martes, 17 de enero de 2017
Statue of Sebek-em-sauf
Tomb statues and votive statues of non-royal persons from the Middle Kingdom share a common realistic treatment of the face which is also known from royal sculpture (cf. the head of Senwosret III, inv. no. 5813). The differences with the latter lie in the lack of expression of energy and power in the private statuary and their smaller size. The imposing statue of the "speaker of Thebes" Sebek-em-sauf does not conform to these general restrictions. The piece is just under life-size and shows a man of noticeable corpulence and apparent esteem. The head is held up high and his arms hang down close to his body, showing him standing before his god. His wrap-around garment, which is tied together at the chest, is characteristic of his high official ranking. The head is bald with the features rendered in a realistic manner except for a few details such as the eyebrows which are more schematic. The statue has been assembled from three fragments of which only the head and the torso are original. The pedestal with the feet forms part of the collection of the National Museum of the Republic of Ireland and is currently in Vienna on loan. The front of the garment carries two columns of inscription with the title, name and origin of the man: "The speaker Sebek-em-sauf true of voice, born of Dat-nofret true of voice". The base and the back pillar carry the offering formula which should ensure a division of offerings from the gifts brought to the gods for "the Speaker of Thebes, Sebek-em-sauf, raised by the Magnate of the Tens of Upper Egypt, Dedu-sobek Bebi".These indications allow us to identify this person with some other men of the same name. A stela in Cairo names a man "...-em-sauf", and a small scribe statue in Berlin names a Sebek-em-sauf, even though this man only bears the title of "overseer of storerooms". A tomb stela in the Louvre mentions a man with the same title who is said to be the brother of the "great royal wife Nub-kha'es". It is not clear who this Nub-kha'es was nor who her royal husband was. All four monuments are to be dated to the 13th Dynasty, the second half, when the country's unity was dissolving and a competing 14th Dynasty was exerting power. The Dynasty would end with the rule of the Hyksos who had settled in the eastern Delta.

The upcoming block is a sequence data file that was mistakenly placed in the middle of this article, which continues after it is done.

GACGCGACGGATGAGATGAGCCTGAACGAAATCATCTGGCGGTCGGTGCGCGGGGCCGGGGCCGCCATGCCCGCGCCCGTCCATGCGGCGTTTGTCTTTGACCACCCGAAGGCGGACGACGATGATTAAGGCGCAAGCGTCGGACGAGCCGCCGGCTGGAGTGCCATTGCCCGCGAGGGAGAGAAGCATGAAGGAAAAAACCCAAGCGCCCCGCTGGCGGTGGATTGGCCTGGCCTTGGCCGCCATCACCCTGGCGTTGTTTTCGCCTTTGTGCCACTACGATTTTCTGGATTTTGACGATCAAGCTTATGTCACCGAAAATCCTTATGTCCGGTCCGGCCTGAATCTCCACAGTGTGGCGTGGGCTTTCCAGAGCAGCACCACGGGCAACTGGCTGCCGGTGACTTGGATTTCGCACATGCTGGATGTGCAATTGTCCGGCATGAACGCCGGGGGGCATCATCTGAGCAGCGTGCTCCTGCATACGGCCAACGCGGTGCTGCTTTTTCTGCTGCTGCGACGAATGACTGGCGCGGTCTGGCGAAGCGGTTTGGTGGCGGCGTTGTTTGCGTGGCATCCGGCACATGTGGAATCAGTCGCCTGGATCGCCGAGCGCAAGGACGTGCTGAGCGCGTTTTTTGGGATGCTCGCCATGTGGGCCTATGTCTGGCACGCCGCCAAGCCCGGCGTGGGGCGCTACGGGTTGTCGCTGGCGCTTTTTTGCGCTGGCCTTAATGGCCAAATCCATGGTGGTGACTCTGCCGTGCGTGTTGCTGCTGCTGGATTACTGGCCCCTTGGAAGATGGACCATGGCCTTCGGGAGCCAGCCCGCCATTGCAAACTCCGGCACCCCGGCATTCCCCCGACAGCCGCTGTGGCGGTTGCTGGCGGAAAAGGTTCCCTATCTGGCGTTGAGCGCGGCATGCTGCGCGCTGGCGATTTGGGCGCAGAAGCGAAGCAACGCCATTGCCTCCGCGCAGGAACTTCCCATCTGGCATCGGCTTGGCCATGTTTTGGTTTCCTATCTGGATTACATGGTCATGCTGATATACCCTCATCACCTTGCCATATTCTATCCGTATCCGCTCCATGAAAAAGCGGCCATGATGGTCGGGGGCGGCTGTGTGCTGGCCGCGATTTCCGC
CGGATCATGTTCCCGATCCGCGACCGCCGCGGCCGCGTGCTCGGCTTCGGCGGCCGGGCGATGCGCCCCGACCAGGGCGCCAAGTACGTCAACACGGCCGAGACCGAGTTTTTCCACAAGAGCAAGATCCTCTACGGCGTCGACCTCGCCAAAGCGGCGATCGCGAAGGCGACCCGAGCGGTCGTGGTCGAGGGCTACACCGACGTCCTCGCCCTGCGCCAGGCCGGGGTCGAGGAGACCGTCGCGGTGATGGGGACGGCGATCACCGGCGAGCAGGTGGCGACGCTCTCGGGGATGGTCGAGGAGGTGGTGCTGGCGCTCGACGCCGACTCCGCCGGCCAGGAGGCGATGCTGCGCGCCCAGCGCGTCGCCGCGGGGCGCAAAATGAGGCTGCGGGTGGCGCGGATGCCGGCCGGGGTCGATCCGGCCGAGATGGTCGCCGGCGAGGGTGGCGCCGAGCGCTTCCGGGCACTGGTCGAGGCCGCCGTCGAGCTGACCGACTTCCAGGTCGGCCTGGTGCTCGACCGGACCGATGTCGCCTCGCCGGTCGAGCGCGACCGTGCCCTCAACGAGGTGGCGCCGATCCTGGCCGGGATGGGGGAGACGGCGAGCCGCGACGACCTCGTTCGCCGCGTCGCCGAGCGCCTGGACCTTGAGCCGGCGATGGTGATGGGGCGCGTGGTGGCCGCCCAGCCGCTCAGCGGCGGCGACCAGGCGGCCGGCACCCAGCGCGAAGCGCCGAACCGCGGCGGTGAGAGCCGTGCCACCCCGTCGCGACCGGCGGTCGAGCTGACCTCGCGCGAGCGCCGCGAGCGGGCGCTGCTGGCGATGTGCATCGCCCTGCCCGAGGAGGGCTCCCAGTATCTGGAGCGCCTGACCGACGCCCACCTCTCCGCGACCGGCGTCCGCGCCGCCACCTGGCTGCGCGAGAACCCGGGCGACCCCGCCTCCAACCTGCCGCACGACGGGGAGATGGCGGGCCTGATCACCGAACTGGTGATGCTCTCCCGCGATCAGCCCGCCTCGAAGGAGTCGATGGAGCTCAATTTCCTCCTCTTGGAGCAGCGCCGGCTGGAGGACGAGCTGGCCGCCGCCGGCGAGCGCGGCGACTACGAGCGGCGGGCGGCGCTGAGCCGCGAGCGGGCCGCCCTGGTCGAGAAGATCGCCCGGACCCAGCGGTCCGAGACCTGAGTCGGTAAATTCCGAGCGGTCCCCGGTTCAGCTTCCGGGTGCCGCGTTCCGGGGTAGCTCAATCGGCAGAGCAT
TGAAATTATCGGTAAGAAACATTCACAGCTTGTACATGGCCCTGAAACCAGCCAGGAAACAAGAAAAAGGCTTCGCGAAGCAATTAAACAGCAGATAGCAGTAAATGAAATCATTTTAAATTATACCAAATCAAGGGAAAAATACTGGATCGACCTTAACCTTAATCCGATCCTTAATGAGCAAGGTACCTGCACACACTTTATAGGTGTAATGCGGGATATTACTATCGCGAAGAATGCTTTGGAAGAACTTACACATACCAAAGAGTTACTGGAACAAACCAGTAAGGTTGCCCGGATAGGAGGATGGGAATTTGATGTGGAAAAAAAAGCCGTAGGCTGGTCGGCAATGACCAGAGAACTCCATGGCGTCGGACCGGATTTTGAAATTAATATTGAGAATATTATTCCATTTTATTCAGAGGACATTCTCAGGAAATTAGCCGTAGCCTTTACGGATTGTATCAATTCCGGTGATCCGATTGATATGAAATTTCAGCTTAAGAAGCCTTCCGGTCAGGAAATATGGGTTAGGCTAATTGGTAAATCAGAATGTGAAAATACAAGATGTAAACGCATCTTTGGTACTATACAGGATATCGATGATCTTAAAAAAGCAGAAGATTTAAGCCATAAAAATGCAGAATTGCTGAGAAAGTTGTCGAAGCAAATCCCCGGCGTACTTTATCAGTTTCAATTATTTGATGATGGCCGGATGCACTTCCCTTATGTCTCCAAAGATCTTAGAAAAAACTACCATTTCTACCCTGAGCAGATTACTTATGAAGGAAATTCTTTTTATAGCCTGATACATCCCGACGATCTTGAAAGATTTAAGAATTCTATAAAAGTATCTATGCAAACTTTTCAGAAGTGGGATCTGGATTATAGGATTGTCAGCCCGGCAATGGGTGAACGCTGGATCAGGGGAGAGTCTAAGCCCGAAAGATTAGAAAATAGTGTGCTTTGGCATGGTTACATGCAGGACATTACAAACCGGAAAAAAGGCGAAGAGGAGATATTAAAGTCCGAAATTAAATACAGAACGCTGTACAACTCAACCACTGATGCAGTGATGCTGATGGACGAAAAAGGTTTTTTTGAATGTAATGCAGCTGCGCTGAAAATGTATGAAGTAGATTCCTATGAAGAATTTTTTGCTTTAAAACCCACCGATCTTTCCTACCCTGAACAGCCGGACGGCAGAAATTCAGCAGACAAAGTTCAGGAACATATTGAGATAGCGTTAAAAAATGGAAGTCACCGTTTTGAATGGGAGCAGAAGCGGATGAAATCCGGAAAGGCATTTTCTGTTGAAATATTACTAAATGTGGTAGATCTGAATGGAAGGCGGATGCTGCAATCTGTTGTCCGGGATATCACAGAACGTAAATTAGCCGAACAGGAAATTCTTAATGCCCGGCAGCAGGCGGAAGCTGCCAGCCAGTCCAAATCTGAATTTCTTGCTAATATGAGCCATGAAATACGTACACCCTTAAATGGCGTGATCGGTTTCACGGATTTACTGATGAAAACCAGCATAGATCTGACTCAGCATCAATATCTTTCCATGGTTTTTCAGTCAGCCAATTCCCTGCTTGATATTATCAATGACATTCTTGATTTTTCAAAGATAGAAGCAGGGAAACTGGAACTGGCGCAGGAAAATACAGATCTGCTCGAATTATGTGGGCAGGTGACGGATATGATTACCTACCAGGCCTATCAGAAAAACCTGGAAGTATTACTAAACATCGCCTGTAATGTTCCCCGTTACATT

From the monuments which name Sebek-em-sauf, we can glean some of his family history. The sister of the overseer of the storeroom, Nub-kha'es, succeeded in becoming a first royal wife. (Or should we say that the husband of Nub-kha'es succeeded in acquiring royal status?). The Pharaoh, who resided in the north, then appointed his brother-in-law to a key position in the administration of the south by making him the governor of Thebes. The title "Speaker" refers to this position. His royal connections explain why Sebek-em-sauf could commission a statue of himself of truly royal dimensions.
The statue originates from the Miramar collection. According to its number, the head formed part of the collection acquired in 1855, which was chiefly donated by the viceroy. The body was acquired for the museum in 1865 by Reinisch. We should not be too astonished by this striking coincidence, however, because it has turned out that the two collections in Miramar were not always kept strictly apart.
Present location KUNSTHISTORISCHES MUSEUM [09/001] VIENNA
Inventory number 5801
Dating 13TH DYNASTY
Archaeological Site UNKNOWN
Material DIORITE; GRANITE
Technique HEWN; CARVED; ENGRAVED
Height 150 cm
The speaker Sebek-em-sauf true of voice, born of Dat-nofret true of voice.
An offering which the king gives to Montu, the Lord of Thebes, who resides in Hermonthis, so that he may give a funerary offering of bread and beer, meat and poultry, alabaster and linen, incense and unguent, offerings and food, justification and strength, ... and all good and pure things on which a god lives, to the Ka of the Speaker in Thebes, Sebek-em-sauf true of voice, raised by the Magnate of the Tens of Upper Egypt, Dedu-sobek Bebi true of voice, the lord of veneration.
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•Nachtrag Corpus Antiquitatum Aegyptiacarum (CAA) 6 (1990) 187-189.
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